When George Heilmeier was the director of ARPA in the mid 1970s, he had a standard set of questions he expected every proposal for a new research program to answer. These have been called the Heilmeier Catechism. It’s a good exercise to answer these questions for an individual research project, too, both for yourself and as a way to convey to others what you hope to accomplish.
A nice set of questions to ask yourself when doing research. They are part of Heilmeier Catechism, who was the director of research at ARPA.
They’re also questions you can ask when you’re working on something that could be turned into a research paper (which is a lot of things in the computer world unsurprisingly).
Or when you want to execute a marketing or sales project that relies on a new technology.
Example of using Heilmeier’s Catechism
Below we will explore each question that is part of the Heilmeier Catechism in the context of a software development team TeamSaas working on a SaaS product adopting GraphQL for the API.
The questions to ask: Heilmeier Catechism in an example context
1. What is the problem? Why is it hard?
In our example, TeamSaas needs to cater to multiple clients and consumers of their API and maintain a maximum payload size of some amount. This is difficult because different clients/consumers have different needs (some may need a lot of data, others may need less data). TeamSaas is aiming to minimize the payload size and give clients/consumers of their API only the data they need.
2. How is it solved today?
Today, TeamSaas would use a REST API.
3. What is the new technical idea; why can we succeed now?
GraphQL is the new technical idea, it allows a client/consumer of an API to select and filter data before it is passed back. The reason it can succeed now is that GraphQL has an integration with the database and framework and language that TeamSaas is using; there are also client libraries that can consume a GraphQL API and they are (relatively) stable. The main reason though is that there is enough adoption and resources aimed at making GraphQL implementable and stable.
4. What is the impact if successful?
In our example, the impact for TeamSaas is that they will be able to send the exact data that each client/consumer of their API needs; additional impacts include a cleaner codebase on their server-side and on the client-side since the data is handled through a GraphQL layer and the API response doesn’t have to be transformed in an awkward/hacky way.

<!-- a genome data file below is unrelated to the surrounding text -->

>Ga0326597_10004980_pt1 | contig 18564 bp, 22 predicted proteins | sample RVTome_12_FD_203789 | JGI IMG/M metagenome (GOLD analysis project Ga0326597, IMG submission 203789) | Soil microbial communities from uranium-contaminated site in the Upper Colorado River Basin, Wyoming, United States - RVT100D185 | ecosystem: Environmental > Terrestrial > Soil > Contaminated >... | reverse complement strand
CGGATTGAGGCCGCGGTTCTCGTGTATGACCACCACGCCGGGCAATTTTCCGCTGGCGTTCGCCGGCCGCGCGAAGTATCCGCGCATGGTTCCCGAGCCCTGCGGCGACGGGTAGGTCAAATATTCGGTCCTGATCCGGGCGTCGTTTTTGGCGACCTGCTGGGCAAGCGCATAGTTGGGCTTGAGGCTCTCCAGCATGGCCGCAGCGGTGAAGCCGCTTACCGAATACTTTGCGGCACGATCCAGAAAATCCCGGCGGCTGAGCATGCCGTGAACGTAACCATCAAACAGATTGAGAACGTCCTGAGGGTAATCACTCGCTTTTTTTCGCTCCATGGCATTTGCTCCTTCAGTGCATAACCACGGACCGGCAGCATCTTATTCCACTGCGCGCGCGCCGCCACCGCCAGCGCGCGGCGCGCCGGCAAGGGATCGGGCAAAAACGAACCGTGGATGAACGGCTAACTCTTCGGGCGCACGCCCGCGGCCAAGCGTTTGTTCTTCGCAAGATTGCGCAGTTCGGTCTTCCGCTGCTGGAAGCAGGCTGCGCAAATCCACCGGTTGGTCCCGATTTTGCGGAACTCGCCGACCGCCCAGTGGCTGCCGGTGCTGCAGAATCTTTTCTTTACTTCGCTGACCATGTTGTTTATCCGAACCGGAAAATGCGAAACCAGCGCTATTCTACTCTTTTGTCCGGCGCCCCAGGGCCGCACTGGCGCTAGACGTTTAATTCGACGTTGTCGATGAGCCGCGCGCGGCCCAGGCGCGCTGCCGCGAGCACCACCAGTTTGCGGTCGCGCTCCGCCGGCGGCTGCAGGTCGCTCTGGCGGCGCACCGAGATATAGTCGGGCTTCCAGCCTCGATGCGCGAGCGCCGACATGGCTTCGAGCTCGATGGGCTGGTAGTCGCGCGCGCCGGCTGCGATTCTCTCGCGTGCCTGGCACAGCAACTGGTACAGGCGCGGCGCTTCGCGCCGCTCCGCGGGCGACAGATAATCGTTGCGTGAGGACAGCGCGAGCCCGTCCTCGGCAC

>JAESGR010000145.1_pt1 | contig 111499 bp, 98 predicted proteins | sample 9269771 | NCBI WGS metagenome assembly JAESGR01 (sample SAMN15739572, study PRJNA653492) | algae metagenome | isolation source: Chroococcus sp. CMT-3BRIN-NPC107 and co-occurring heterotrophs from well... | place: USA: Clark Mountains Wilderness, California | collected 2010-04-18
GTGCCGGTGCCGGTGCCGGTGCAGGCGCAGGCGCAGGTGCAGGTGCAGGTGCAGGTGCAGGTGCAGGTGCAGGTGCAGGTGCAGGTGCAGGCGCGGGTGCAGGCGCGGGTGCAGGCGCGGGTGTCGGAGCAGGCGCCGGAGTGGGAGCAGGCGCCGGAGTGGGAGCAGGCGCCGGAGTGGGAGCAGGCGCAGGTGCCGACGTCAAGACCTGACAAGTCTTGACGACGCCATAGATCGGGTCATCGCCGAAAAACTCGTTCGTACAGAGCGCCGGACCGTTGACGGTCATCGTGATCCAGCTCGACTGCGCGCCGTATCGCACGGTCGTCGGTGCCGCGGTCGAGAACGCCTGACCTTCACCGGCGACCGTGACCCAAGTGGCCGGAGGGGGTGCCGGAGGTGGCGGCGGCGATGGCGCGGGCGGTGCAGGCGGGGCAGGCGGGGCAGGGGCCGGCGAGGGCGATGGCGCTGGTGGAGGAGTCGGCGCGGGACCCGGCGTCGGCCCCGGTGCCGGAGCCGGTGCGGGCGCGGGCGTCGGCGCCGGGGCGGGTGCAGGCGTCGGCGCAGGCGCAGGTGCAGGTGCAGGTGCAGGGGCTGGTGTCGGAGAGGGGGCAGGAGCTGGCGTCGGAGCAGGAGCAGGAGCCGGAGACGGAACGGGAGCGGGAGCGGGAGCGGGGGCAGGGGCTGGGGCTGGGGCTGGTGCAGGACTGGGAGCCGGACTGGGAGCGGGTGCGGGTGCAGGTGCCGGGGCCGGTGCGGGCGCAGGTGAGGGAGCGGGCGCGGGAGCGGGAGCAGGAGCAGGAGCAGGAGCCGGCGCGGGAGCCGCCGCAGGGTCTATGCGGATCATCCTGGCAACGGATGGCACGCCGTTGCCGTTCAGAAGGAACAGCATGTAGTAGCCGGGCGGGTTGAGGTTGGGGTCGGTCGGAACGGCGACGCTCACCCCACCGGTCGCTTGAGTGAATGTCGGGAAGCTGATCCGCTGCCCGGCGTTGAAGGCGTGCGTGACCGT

5. How will the program be organized?
TeamSaas could organize their project with a client developer and backend developer prototyping and developing one or two API calls using GraphQL and then further expanding from there.
6. How will intermediate results be generated?
In our example, TeamSaas can use their prototype to generate API responses and operate the new GraphQL APi in parallel with the old REST API.
7. How will you measure progress?
Progress for TeamSaas’s switch from a REST API to a GraphQL-based API can be measured by the number of clients/consumers using the new GraphQL API and by the number of complaints there are. If there are more clients switching and there are few complaints/feedback, then things are going smoothly. Additionally, the payload sizes for each request can be measured and averaged and compared in the 90th to 99th percentile range to the old REST API to ensure payload sizes overall are smaller. The total payload sizes delivered over a week or a month could be measured, aiming for a decreased payload size total in comparison to the REST API.
8. What will it cost?
This is an exercise for the reader; the cost of the project depends on the tasks and time estimates and the team.